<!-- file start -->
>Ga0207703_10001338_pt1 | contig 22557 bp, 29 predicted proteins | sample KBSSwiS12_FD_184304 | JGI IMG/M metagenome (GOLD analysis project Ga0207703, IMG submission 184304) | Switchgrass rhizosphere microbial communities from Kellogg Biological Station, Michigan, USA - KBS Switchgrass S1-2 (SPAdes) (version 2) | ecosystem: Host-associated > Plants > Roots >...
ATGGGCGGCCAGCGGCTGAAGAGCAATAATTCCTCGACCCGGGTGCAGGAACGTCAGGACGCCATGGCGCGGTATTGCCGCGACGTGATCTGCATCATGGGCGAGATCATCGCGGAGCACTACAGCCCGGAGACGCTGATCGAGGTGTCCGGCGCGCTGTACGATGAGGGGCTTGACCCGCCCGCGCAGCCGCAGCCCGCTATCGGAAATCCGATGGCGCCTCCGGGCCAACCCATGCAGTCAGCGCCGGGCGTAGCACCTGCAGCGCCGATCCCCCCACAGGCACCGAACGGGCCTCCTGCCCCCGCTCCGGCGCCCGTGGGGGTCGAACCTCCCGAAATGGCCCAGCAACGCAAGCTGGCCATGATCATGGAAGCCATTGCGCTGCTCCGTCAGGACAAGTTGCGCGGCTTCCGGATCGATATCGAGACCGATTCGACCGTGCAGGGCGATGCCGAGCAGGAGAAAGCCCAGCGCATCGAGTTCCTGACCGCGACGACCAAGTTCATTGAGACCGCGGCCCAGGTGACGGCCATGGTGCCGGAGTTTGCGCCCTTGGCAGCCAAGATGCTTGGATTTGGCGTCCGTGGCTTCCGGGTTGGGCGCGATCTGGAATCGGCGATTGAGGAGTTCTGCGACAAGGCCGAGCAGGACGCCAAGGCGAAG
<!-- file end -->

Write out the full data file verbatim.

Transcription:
>Ga0207703_10001338_pt1 | contig 22557 bp, 29 predicted proteins | sample KBSSwiS12_FD_184304 | JGI IMG/M metagenome (GOLD analysis project Ga0207703, IMG submission 184304) | Switchgrass rhizosphere microbial communities from Kellogg Biological Station, Michigan, USA - KBS Switchgrass S1-2 (SPAdes) (version 2) | ecosystem: Host-associated > Plants > Roots >...
ATGGGCGGCCAGCGGCTGAAGAGCAATAATTCCTCGACCCGGGTGCAGGAACGTCAGGACGCCATGGCGCGGTATTGCCGCGACGTGATCTGCATCATGGGCGAGATCATCGCGGAGCACTACAGCCCGGAGACGCTGATCGAGGTGTCCGGCGCGCTGTACGATGAGGGGCTTGACCCGCCCGCGCAGCCGCAGCCCGCTATCGGAAATCCGATGGCGCCTCCGGGCCAACCCATGCAGTCAGCGCCGGGCGTAGCACCTGCAGCGCCGATCCCCCCACAGGCACCGAACGGGCCTCCTGCCCCCGCTCCGGCGCCCGTGGGGGTCGAACCTCCCGAAATGGCCCAGCAACGCAAGCTGGCCATGATCATGGAAGCCATTGCGCTGCTCCGTCAGGACAAGTTGCGCGGCTTCCGGATCGATATCGAGACCGATTCGACCGTGCAGGGCGATGCCGAGCAGGAGAAAGCCCAGCGCATCGAGTTCCTGACCGCGACGACCAAGTTCATTGAGACCGCGGCCCAGGTGACGGCCATGGTGCCGGAGTTTGCGCCCTTGGCAGCCAAGATGCTTGGATTTGGCGTCCGTGGCTTCCGGGTTGGGCGCGATCTGGAATCGGCGATTGAGGAGTTCTGCGACAAGGCCGAGCAGGACGCCAAGGCGAAG